Reducing Crime – Part 1: Helping Shreveport Police
It’s no secret: Shreveport has a major crime problem. While we all have different ways we want to fix crime, there’s something we can all agree on: Shreveport Police officers are underpaid for the work they do and they don’t have the equipment or support they need to be at their best every day. These issues are a major factor in why we haven’t been able to fill the over 100 vacancies in the Shreveport Police Department and why we aren’t able to effectively keep Shreveport residents safe. Here’s what I’ll do to correct that problem.
Reducing Crime — Part 2: Investing in Neighborhoods and Jobs.
Solving crime isn’t just about having the right number of police officers on duty, it’s also about the way we invest in our neighborhoods, the quality of life we build, and the jobs we create. Every neighborhood deserves the dignity of a decent quality of life, which impacts mental health and outlook which addresses despair at its root. But having a nice place to live isn’t the whole picture either — we have to have good paying jobs so that people can choose a career instead of crime.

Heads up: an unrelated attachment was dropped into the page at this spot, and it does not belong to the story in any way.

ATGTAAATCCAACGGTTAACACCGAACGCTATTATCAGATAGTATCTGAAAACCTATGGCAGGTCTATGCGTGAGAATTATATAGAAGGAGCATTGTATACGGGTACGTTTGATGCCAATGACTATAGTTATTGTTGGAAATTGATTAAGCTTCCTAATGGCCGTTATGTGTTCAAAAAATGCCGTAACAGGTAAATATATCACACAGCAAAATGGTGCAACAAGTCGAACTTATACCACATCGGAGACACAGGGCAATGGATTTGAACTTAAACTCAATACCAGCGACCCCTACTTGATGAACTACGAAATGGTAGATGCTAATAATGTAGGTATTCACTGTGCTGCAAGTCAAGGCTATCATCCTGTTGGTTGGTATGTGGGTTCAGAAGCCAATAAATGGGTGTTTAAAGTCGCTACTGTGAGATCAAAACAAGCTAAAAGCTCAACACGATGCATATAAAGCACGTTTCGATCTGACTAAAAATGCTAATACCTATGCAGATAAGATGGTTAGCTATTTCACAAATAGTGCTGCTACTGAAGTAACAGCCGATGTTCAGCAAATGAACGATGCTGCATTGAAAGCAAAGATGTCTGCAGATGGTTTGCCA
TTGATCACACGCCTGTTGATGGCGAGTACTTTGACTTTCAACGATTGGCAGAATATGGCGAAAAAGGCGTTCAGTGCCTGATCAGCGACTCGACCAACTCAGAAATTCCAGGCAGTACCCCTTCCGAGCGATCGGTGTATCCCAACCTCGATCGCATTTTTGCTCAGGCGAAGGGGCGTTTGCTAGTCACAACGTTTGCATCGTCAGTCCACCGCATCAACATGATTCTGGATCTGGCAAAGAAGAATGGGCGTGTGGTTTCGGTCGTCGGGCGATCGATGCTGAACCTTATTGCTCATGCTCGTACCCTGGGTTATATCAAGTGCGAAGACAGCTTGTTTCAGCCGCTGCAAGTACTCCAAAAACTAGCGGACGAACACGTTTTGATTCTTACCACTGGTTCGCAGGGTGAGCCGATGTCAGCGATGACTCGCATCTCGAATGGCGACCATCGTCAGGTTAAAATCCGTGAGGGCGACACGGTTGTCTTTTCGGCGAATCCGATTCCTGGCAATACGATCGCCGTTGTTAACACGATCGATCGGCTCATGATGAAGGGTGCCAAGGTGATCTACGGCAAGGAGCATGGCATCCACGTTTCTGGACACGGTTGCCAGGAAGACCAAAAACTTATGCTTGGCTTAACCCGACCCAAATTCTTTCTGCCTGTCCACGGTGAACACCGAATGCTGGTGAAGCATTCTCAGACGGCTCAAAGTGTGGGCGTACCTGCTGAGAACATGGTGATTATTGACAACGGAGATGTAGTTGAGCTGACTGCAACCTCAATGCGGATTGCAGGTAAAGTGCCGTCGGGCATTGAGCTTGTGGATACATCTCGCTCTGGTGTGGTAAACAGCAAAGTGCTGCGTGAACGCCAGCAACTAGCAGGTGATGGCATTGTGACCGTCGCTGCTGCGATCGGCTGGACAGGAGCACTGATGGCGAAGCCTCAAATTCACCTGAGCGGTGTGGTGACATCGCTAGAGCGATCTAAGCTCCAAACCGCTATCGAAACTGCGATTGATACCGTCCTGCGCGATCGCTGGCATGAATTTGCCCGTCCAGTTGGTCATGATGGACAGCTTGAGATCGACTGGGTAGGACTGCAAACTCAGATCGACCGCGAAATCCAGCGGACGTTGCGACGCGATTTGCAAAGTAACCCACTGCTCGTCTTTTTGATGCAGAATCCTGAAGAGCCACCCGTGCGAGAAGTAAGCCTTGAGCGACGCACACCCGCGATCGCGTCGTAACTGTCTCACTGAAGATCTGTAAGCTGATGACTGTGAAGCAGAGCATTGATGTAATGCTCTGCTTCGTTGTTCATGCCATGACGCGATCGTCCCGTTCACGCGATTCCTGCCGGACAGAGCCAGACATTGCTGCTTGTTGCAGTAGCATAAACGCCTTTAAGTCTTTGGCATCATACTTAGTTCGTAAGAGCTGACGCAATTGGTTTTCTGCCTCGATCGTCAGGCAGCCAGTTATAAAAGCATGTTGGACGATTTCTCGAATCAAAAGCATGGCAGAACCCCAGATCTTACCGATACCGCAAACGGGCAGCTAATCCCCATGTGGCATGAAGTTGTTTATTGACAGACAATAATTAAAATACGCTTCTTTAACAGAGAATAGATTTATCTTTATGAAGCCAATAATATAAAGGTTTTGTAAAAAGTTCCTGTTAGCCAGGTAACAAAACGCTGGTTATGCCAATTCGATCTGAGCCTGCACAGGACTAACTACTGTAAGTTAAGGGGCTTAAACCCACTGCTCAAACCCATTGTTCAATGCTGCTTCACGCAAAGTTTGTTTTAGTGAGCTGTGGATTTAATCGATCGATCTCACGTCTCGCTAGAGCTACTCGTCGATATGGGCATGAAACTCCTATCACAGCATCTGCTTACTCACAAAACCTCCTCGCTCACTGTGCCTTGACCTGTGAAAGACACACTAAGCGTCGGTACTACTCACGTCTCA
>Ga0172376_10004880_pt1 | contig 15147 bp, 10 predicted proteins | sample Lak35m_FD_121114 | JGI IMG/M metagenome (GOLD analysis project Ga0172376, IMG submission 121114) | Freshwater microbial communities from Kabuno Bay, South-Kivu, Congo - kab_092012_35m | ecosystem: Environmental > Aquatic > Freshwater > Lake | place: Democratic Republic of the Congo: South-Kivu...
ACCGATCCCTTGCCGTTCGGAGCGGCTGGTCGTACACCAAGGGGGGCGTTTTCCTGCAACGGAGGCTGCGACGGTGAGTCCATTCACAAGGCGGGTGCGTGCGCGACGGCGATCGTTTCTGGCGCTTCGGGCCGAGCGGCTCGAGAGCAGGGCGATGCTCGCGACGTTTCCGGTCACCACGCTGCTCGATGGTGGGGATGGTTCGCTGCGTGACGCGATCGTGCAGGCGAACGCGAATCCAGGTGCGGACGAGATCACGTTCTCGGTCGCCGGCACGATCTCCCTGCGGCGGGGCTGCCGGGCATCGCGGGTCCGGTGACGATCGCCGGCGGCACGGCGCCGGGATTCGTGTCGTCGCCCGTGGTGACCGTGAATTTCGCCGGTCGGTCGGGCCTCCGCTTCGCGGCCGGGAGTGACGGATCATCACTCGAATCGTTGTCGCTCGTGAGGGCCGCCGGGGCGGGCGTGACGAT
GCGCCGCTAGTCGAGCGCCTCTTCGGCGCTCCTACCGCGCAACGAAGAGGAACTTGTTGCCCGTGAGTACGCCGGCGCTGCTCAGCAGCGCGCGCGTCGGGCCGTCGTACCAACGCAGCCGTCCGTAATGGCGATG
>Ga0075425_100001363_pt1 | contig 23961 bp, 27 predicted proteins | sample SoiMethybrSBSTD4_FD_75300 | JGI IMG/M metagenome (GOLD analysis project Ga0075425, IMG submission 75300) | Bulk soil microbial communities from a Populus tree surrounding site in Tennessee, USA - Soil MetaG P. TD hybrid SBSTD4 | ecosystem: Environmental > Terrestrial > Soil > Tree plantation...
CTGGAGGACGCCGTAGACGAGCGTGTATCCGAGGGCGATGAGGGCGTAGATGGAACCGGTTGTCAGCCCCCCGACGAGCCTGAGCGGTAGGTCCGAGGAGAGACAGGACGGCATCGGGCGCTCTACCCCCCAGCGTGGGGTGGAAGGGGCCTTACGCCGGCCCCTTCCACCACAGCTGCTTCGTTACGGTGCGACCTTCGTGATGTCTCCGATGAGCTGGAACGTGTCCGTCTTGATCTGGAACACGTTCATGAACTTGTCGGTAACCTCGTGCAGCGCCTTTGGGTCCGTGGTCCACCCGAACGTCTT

Blight: Why Shreveport has so much blight and how to fix it.
Why are so many neighborhoods in such bad shape? Why doesn’t the city do something about it? The truth is that there are many ways that homes can become blighted. From property passed down to next of kin who doesn’t live here to unscrupulous landowners — but the challenge is the process. Shreveport needs to put policies in place to prevent properties from falling into disrepair and to help potential property owners and developers rebuild our core neighborhoods.
How rebuilding downtown Shreveport can help everyone
Downtown Shreveport has a lot of our favorite word: potential. While many buildings have been or currently are being restored, more is needed to bring downtown back to its former glory as a hub for business, culture, and economic development. Learn how fixing downtown can work to benefit the entire city.
Broken roads and pipes: Why we never seem to be able to catch up.
Why can’t we afford new roads? Why is our stuff always broken?! Good questions. The answer comes down to how much we have to take care of and how few people we have to pay for it. Find out what sprawl and annexation have to do with how far your taxpayer money can go and what we can do to correct the problem.